a fair and adequate compensation in the respective totally different systems of taxation prevail in the districts, and the advantage to the Government of until it gets down to twelve-and-a-half cents per different districts. In some, the district attorney having officers to look after its interests, not de
If I were a poor man I would rather own receives no compensation beyond his small salary pendent upon the multiplication of processes and an acre of land by the payment of twelve-and-a and per diem for a large portion of his most im suits to secure a fair compensation for their serhalf cents, and would feel myself more independ- l portant services; while in others his fees are enor vices, must be obvious to every one. ent and more of a man than I would by taking a mous, and the amount of cost which the losing The amendments recommended by the Senate quarter section of land from the public for noth- | party is made to pay to the attorney on the other committee are, with one exception, designed to ing, clogged with the restriction that I could not side in civil suits, is so large as to be flagrantly remedy defects in the bill where fees were omitted, sell, but that I must live upon it and cultivate it oppressive. It is not only the officers of the or placed too low to be compensatory for the sermyself. I think the true policy of this Govern courts, but the suitors also, that are affected by vice rendered. Experience will undoubtedly prove ment is to dispose of the public land as soon as it the present unequal, extravagant, and often op the necessity of further amendments. It is becan, at the prices which it can get for it, falling i pressive system.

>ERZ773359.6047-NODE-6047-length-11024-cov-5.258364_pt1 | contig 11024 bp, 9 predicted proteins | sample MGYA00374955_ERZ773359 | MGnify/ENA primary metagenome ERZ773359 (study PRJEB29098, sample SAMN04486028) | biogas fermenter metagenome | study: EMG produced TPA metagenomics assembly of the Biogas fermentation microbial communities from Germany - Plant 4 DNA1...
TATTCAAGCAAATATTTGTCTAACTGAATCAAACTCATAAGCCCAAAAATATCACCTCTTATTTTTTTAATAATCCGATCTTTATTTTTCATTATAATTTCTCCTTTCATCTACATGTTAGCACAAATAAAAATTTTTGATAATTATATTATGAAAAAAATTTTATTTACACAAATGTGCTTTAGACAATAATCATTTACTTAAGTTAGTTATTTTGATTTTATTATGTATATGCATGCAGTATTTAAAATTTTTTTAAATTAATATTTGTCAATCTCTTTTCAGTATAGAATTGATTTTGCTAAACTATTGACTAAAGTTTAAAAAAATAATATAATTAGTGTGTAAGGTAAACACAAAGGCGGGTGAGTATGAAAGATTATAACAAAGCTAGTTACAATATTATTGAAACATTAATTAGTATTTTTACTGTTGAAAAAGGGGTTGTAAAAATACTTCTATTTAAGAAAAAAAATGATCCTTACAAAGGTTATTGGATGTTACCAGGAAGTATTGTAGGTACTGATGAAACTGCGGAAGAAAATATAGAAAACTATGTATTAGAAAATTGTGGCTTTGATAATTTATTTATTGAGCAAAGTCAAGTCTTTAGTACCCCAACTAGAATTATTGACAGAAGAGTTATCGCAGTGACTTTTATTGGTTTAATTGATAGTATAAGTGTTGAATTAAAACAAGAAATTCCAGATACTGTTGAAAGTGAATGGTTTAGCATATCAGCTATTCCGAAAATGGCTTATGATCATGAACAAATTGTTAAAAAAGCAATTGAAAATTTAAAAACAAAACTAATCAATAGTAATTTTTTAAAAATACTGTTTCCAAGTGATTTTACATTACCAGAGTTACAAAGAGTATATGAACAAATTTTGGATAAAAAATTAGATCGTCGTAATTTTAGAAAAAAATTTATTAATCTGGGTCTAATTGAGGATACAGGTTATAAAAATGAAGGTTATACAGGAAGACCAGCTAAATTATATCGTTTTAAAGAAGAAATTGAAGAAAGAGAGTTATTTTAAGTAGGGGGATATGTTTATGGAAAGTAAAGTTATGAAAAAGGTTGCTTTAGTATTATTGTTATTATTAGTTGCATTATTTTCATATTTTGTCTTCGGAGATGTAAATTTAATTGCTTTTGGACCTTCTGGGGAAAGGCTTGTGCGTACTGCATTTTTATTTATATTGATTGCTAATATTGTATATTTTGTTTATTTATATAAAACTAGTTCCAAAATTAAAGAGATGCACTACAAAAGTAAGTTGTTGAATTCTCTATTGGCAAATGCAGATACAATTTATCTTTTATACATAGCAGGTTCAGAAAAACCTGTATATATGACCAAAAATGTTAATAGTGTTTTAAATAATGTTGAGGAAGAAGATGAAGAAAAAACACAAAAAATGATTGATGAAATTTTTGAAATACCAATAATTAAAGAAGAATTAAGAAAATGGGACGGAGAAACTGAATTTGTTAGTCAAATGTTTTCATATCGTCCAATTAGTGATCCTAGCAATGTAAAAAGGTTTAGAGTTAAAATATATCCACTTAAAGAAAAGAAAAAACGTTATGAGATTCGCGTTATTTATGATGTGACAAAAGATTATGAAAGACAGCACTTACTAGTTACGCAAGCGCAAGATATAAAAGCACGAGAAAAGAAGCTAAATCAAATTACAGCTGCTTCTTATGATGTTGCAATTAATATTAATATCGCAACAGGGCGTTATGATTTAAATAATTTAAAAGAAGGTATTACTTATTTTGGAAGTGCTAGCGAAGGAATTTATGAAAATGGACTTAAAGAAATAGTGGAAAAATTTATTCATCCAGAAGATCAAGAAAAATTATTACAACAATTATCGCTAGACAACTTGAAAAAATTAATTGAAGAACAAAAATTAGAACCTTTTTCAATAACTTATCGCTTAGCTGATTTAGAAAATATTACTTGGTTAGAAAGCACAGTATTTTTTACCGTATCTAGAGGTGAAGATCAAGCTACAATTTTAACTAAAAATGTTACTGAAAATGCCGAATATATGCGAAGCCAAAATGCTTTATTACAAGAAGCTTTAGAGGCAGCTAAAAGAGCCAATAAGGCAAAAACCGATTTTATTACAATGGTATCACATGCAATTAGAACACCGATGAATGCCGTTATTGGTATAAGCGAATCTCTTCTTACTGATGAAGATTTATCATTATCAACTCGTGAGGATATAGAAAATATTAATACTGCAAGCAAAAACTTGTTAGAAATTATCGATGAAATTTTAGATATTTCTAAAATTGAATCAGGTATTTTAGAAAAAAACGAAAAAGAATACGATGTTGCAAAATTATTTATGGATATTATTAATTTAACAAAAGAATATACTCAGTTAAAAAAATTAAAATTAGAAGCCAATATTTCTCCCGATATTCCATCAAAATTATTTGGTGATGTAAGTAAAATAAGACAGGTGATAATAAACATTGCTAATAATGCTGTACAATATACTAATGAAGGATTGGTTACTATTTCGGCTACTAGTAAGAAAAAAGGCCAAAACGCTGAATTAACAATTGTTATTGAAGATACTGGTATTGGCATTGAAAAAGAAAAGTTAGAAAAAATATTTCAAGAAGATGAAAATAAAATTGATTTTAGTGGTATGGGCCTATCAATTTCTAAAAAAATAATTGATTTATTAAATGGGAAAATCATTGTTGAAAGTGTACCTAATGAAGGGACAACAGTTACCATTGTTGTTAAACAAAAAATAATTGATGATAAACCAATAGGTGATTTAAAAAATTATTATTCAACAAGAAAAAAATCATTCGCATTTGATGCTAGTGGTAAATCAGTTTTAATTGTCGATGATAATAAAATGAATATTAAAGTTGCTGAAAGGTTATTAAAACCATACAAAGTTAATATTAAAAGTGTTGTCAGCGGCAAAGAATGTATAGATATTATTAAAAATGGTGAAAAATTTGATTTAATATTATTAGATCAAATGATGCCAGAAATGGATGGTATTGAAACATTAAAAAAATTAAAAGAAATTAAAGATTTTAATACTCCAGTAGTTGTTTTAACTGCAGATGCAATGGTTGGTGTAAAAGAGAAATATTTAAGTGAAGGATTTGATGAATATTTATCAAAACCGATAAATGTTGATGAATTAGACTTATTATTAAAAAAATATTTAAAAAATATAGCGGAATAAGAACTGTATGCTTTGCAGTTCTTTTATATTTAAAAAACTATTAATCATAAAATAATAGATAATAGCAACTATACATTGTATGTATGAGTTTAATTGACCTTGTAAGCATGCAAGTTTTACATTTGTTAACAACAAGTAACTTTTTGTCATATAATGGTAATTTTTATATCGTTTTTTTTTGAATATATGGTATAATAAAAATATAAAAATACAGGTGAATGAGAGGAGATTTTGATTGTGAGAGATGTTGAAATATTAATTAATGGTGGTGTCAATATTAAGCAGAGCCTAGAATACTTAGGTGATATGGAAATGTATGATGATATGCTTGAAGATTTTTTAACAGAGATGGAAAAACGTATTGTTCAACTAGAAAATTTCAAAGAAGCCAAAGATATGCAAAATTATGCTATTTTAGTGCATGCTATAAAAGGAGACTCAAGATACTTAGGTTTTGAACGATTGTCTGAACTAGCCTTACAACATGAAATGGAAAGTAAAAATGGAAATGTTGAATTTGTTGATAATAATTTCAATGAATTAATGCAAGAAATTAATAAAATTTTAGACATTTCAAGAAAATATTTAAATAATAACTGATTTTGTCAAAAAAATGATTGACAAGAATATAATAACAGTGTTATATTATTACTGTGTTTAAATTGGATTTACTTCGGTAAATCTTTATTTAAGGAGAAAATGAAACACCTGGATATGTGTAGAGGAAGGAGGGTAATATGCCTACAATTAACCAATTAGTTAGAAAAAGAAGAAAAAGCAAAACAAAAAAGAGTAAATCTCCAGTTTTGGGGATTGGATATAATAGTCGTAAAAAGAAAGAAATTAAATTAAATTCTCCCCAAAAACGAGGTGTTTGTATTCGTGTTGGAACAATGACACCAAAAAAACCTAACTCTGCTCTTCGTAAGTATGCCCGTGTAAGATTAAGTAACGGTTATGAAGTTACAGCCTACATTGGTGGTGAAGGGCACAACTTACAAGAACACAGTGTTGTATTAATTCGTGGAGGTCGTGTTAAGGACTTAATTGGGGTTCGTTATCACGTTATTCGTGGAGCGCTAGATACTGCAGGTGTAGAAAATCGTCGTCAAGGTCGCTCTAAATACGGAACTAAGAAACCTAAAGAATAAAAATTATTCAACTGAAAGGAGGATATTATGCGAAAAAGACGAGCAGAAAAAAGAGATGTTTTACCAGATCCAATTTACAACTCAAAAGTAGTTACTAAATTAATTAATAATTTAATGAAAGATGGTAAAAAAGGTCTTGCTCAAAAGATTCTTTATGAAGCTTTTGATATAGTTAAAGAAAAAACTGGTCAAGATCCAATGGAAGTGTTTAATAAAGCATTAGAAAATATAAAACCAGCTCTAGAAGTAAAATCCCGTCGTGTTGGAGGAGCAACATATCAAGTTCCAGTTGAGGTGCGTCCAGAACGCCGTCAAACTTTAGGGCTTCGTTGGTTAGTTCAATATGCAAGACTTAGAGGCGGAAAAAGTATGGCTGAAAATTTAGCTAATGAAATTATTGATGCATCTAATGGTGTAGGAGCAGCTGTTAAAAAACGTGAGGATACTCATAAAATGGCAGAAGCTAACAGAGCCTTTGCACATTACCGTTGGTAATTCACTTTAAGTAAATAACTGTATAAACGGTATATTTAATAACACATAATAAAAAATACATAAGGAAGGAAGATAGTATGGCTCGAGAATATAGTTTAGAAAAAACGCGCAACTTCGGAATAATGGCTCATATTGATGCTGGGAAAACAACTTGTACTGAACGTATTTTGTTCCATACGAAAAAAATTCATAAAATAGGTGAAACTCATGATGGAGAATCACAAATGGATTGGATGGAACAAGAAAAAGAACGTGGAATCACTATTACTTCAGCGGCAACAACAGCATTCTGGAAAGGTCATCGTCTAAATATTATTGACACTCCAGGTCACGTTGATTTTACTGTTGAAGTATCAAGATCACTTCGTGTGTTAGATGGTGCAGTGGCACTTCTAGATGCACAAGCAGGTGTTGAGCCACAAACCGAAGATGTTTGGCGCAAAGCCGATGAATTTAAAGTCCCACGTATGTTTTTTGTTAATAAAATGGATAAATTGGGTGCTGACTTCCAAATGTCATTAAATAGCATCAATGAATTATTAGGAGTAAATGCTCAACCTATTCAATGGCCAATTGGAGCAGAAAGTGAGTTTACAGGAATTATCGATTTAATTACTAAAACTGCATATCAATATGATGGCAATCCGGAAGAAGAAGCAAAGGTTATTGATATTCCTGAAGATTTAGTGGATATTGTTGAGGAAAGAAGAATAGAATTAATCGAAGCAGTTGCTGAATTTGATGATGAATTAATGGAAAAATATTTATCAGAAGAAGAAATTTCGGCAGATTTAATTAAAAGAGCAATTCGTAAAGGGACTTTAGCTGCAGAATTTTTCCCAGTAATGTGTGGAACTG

lieved, however, that the bill will remedy the enorgradually as the lapse of time admonishes us that Take, for example, the case of the district attor mous abuses to which I have referred, that have the lands are not wanted, or are not rich in their neys. In some of the States, where no taxable grown out of the indefinite and unequal system character.
costs are allowed to attorneys, a large amount of that now prevails. The increased and increasing I had intended to go into the constitutional ar business has been thrown upon the district attorgument on the subject, but I do not wish to delay | neys, in the settlement of land titles in which the
expenses of the courts of the United States may
be accounted for, in some degree, by the growth of the Senate any longer, particularly as the Senator United States were interested, and no compensa these abuses, as well as by the natural increase of from Mississippi has paid particular attention to tion whatever can be allowed to these officers for business before the courts. These abuses attach to that branch of it, and I will therefore not trespass their services in such cases. In other States, where the system, and not generally to the courts. I will further upon the Senate at this time.
a different system prevails in the State courts, ad refer the Senate on this subject, to a statement fur
equate, and even extravagant fees are allowed for nished by the First Comptroller of the Treasury, THE FEE BILL.
the same services. So, too, in criminal cases, great in a communication to the Secretary of the Inte
inequality prevails. In Georgia, for instance, the rior, under date of November 21, 1851. Here it is: SPEECH OF HON.J. W. BRADBURY, || district attorney's fees for attending to a criminal Statement showing the aggregate amounts of erpenses of OF MAINE,